For the greater part of human history, leaders who were in a position to exercise power were accountable for their actions. If they waged wars or had to defend their territories from invading hostile forces, they frequently lost their lives, territories, armies, power and crowns. I don’t deny that some leaders were irresponsible, but in general, they were fully aware that they were responsible for their acts and, therefore, they acted responsibly.
The problem we are faced with today is that our political and (frequently) business leaders are not being held responsible for their actions. Thomas Sowell sums it up well:
“It is hard to imagine a more stupid or more dangerous way of making decisions than by putting those decisions in the hands of people who pay no price for being wrong.”
When political leaders or economic policymakers are seen to fail, the worst that will happen to them is that they won’t be re-elected or reappointed. They then become a lobbyist or an adviser or consultant, and give speeches, earning in the process a high income on top of their pension.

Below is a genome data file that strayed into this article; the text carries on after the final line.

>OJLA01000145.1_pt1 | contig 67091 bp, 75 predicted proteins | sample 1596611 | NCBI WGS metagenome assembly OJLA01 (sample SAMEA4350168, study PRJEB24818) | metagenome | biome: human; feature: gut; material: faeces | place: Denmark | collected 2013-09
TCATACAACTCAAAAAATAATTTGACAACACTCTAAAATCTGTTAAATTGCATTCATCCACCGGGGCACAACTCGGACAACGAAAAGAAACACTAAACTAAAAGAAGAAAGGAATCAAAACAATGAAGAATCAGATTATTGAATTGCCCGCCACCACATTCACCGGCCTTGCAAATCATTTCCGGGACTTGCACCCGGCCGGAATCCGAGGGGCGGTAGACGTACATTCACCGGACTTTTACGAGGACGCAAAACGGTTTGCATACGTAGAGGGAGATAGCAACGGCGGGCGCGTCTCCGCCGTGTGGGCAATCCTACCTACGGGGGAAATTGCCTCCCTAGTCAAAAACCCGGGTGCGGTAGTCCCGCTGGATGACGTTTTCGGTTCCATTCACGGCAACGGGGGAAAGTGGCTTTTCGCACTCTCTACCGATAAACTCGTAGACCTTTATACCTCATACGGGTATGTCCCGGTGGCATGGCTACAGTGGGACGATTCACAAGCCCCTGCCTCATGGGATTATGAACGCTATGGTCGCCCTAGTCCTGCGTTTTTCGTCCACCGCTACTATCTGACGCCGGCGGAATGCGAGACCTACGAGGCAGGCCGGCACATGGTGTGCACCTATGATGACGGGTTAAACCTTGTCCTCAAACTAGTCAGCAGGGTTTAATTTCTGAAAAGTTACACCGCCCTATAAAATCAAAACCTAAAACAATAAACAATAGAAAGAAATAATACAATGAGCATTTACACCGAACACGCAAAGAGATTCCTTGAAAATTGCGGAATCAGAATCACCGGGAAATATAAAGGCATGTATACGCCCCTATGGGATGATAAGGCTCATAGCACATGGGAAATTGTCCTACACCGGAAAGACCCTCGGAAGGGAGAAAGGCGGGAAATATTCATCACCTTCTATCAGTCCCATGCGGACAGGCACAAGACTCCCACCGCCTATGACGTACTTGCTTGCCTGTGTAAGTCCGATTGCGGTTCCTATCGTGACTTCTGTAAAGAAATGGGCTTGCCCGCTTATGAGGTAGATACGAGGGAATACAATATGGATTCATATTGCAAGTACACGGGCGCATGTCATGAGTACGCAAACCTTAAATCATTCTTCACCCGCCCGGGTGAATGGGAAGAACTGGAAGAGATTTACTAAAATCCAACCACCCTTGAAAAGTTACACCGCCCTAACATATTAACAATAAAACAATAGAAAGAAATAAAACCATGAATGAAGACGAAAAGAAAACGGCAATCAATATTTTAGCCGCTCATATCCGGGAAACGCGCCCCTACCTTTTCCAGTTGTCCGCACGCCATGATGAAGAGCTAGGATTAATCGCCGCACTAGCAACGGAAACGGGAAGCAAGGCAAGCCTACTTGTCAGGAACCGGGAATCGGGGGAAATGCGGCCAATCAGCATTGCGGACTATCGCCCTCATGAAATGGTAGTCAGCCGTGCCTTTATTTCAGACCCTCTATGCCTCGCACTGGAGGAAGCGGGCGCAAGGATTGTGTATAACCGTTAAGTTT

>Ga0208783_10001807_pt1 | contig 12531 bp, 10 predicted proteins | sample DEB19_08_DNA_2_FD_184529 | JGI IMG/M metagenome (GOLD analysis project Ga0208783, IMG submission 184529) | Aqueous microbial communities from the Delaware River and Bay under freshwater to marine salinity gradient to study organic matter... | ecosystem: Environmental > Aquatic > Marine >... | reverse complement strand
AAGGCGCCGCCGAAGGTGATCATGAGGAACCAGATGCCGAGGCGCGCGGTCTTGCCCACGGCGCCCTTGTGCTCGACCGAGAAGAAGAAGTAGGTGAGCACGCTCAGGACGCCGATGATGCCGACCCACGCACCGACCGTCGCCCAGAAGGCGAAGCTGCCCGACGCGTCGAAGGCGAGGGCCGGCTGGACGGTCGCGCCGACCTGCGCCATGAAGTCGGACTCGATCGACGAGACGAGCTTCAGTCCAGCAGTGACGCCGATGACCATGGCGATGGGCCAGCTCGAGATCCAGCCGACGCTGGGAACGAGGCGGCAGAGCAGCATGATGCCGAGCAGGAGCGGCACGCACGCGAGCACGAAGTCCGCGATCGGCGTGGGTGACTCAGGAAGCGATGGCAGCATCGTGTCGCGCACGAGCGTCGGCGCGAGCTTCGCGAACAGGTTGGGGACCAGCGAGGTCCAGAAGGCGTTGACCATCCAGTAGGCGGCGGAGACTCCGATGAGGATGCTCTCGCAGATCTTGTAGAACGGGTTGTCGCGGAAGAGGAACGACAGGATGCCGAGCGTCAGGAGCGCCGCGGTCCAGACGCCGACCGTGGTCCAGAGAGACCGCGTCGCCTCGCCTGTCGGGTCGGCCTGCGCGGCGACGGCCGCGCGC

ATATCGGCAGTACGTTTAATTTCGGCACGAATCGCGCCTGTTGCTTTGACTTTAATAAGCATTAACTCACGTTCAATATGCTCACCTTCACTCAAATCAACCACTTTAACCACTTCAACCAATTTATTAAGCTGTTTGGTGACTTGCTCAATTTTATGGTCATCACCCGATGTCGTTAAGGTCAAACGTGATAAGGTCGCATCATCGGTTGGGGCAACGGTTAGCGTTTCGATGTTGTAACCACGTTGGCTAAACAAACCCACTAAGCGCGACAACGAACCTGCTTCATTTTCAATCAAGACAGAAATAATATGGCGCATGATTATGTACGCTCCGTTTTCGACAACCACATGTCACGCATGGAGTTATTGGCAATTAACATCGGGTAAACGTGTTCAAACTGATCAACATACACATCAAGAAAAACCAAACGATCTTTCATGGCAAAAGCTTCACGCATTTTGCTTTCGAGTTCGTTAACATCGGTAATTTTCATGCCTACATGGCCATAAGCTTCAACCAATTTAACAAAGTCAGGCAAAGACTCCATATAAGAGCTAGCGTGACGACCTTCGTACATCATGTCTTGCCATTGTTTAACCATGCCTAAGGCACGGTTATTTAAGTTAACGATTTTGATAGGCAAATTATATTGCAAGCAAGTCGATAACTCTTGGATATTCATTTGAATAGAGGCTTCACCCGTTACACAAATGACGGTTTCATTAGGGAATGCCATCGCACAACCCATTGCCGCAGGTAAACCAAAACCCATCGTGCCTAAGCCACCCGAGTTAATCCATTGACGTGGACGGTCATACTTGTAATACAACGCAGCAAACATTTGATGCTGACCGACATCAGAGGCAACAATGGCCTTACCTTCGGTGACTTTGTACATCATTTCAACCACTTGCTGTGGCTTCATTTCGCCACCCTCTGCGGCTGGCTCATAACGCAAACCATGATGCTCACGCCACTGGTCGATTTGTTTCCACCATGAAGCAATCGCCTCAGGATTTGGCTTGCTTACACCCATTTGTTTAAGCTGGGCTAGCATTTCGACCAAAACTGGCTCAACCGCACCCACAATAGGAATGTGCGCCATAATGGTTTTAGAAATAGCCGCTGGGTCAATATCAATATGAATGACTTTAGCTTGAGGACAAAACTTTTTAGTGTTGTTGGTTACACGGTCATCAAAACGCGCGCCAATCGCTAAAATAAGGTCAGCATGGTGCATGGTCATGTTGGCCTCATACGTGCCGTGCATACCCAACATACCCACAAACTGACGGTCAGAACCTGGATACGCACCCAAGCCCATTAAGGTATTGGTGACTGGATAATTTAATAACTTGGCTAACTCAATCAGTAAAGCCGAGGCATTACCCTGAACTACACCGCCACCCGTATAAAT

Similarly, many corporate executives and fund managers who have no personal stake in the business that employs them will receive generous pensions even if they fail to do their job properly and are dismissed. (This doesn’t apply to hedge fund managers, most of whose wealth is invested in their funds.) In other words, probably for the first time in history, we have today a system where leaders are not only not punished for their failures, but are actually rewarded…- in dailyreckoning
Marc Faber is an international investor known for his uncanny predictions of the stock market and futures markets around the world.